However, things get more dangerous as altitude increases: stall speed goes up, as the air gets thinner and thus less able to support the weight of the airplane; and the overspeed limit goes down, as the speed of sound decreases with lower air temperature. As a result, at high altitudes the range of speeds at which an aircraft can function becomes so narrow that even the best pilots become unable to keep the plane on level flight.

Why does this matter? Well, replace “airspeed” with “GDP growth”, and “altitude” with “debt-to-GDP”, and you can probably start to see where we’re heading with this. According to the OECD, the government debt-to-GDP ratio for 10 large economies (Australia, Canada, France, Germany, Italy, Japan, Korea, Spain, the UK and the US) has surpassed the previous peak recorded at the end of WWII. …  the overall debt burden for the 34 OECD member countries will continue to climb in coming years. While there has been selective deleveraging in certain sectors of the global economy (e.g. US households and DM banks), debt, rather than having been reduced, has mostly been transferred from the private to the public sector.

The question is whether advanced economies, in an effort of trying to limit the damage caused by the Global Financial Crisis, have put themselves into a debt coffin corner. With debt-to-GDP (altitude) as high as it is, they can’t allow growth (airspeed) to slow too much, or debt risks becoming unsustainable. At the same time, high debt levels are likely to be a material drag, making growth hit an insurmountable economic “sound barrier” much earlier. This is because without the boost provided by credit growth, it is difficult to achieve the kind of GDP growth that was possible when debt-to-GDP was lower.

But there’s more. High levels of debt-to-GDP ratios make it difficult for governments and central banks to steer the economy – just as excessively high altitude makes it difficult for a pilot to keep control of the aircraft. Central banks have successfully employed Zero interest rates policy (ZIRP) to keep debt sustainable but, as the economy continues to recover, they may now find themselves cornered: keeping rates as low as they are may lead to overheating (or even bubbles) in certain sectors of the economy; but raising them may stall others by making the existing debt impossible to service.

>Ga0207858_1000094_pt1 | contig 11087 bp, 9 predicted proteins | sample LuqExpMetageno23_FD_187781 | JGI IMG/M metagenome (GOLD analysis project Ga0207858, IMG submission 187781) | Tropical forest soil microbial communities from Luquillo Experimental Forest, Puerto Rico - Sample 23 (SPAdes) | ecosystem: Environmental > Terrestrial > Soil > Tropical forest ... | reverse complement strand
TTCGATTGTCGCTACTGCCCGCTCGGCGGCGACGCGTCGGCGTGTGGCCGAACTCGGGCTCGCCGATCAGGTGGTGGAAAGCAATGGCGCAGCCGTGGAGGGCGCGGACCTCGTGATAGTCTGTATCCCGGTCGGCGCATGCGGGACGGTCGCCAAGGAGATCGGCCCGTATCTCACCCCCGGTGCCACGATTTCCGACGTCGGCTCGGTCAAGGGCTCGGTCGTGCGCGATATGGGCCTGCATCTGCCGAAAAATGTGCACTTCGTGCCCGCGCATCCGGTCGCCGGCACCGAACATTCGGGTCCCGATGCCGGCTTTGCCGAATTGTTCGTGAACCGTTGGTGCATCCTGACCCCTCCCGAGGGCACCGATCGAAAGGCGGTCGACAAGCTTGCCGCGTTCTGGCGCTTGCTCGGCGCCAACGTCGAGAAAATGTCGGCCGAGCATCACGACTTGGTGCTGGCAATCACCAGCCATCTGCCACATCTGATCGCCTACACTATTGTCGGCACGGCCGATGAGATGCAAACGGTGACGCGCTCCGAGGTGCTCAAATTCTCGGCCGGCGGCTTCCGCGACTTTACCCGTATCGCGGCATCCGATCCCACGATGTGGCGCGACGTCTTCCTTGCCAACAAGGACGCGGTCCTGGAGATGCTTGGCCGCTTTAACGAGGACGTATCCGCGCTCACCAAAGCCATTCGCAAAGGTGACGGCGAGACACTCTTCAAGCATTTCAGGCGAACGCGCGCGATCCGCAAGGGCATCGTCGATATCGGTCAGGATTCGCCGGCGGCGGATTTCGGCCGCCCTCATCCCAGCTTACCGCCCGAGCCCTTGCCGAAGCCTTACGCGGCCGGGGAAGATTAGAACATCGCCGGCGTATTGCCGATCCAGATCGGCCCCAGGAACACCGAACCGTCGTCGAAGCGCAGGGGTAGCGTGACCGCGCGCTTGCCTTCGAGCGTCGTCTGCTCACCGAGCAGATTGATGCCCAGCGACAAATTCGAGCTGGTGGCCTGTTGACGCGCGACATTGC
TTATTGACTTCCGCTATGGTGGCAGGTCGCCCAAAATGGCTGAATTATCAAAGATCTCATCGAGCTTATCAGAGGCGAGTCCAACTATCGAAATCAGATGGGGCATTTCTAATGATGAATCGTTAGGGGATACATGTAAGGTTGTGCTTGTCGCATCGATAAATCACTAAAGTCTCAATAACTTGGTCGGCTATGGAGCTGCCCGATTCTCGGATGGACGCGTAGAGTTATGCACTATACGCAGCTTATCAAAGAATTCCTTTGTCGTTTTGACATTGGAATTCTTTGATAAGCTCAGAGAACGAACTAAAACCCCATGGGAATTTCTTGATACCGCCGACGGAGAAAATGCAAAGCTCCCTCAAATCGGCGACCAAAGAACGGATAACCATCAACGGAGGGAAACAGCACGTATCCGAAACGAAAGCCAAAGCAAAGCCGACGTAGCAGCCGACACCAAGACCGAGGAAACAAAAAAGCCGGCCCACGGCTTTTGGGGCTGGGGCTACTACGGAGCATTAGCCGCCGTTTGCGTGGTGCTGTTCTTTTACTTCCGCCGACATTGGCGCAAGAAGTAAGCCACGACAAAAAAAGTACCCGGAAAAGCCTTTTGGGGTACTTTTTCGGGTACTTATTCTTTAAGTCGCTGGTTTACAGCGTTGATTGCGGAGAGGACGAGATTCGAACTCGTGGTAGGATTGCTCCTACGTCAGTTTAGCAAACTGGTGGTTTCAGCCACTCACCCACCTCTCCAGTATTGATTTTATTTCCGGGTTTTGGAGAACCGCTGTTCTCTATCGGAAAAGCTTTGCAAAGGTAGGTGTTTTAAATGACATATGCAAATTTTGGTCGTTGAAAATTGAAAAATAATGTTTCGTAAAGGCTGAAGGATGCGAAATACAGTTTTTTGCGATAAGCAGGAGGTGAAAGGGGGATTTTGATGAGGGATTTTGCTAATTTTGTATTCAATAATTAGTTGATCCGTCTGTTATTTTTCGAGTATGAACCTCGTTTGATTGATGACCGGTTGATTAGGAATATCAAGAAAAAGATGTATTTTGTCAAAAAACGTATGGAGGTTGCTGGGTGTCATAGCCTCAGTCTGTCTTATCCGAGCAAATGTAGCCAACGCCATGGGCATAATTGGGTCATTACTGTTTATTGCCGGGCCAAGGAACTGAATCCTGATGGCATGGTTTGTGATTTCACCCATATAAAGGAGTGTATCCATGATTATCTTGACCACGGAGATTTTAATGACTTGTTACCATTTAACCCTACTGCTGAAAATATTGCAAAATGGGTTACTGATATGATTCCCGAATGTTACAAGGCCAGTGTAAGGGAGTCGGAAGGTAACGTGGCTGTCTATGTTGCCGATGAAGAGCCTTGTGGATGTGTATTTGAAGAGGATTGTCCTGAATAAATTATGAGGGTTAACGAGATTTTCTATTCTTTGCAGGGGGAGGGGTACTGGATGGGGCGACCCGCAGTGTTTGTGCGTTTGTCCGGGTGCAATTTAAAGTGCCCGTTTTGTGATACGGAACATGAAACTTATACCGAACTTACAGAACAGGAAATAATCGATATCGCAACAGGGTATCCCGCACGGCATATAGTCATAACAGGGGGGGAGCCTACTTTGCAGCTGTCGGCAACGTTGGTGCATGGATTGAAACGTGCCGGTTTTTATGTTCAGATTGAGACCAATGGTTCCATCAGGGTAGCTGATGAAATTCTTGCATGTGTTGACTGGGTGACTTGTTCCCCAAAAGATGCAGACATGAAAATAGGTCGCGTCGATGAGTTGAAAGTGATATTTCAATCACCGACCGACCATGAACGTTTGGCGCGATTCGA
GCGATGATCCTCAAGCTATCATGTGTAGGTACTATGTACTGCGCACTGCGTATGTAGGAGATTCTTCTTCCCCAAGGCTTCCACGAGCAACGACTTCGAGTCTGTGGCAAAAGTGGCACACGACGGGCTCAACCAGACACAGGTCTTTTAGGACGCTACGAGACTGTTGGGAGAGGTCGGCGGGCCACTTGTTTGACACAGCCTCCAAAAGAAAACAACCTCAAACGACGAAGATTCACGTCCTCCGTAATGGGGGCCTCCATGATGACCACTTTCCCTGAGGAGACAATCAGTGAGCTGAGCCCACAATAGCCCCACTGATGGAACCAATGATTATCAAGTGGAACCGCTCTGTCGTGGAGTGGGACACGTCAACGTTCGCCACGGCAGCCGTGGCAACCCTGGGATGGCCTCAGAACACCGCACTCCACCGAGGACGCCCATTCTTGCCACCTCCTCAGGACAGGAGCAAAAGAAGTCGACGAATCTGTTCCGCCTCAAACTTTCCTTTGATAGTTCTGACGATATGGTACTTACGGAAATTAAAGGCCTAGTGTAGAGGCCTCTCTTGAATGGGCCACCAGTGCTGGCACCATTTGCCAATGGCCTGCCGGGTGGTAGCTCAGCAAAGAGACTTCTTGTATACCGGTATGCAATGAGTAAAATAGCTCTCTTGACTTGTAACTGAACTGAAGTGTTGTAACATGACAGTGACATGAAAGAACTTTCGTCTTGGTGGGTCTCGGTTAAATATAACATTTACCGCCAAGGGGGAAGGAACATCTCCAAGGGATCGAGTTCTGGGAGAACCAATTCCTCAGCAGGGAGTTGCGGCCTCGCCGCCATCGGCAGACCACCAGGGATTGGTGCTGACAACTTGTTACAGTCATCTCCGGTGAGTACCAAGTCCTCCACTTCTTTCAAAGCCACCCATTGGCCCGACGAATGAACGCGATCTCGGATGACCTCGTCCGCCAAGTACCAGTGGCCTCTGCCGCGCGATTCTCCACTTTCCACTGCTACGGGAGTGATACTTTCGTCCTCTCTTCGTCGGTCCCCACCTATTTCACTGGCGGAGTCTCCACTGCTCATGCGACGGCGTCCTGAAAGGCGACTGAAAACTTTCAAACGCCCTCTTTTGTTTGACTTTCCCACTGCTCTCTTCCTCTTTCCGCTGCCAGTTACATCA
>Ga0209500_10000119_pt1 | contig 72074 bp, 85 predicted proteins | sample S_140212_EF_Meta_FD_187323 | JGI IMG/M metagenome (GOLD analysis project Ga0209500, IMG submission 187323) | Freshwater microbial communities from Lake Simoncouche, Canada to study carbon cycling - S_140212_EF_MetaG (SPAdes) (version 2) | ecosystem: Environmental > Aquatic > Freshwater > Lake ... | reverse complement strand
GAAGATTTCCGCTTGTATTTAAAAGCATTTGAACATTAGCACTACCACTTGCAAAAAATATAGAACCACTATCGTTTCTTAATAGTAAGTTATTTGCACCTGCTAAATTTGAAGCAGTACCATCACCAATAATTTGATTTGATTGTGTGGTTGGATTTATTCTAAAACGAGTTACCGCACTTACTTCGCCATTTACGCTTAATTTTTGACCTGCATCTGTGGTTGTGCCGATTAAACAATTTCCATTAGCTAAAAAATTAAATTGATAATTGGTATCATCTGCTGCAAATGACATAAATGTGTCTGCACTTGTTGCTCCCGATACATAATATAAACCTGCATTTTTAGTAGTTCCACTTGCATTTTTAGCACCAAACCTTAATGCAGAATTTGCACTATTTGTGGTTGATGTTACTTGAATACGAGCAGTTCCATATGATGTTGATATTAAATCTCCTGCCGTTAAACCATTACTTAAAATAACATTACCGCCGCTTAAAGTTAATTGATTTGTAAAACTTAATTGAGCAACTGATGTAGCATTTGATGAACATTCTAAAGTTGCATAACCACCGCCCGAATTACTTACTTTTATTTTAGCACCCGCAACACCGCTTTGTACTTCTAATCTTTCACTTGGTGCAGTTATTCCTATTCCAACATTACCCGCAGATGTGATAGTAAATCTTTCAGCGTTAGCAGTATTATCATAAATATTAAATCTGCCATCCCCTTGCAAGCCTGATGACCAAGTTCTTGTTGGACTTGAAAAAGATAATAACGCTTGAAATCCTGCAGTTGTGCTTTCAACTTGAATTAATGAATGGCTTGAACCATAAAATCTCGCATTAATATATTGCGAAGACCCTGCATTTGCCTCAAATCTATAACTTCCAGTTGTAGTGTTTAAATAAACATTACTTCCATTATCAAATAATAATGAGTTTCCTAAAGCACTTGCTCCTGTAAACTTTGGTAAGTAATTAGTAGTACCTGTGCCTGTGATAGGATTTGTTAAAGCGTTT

Now for a bad scenario

What if the economy’s long-term growth rate continues to decline? What if our aggregate debt continues to increase so that the economy’s “stall speed” increases (i.e., a higher minimum speed is needed to keep the economy aloft)? What if the two lines cross?

Who knows what the future holds? There is relatively little research on these matters, and little agreement among economists.

Lombard Street Research

About Lombard Street Research

LSR is a leading provider of independent macroeconomic research, founded in 1989. They provide economic forecasts that improve the investment thinking and strategic decisions of financial institutions, banks and corporations worldwide.  Their research is based on monetary dynamics: analysis of trends in money and credit, banking systems provide unique insights into economic developments and movements of financial asset prices.

For more information see their About Page.

Go here to see details about their forecasting record.

For More Information

Also see the research cited in part one.

About America’s growth potential:

  1. Has America grown old, and can no longer grow? Or are wonders like the singularity in our future?, 28 August 2012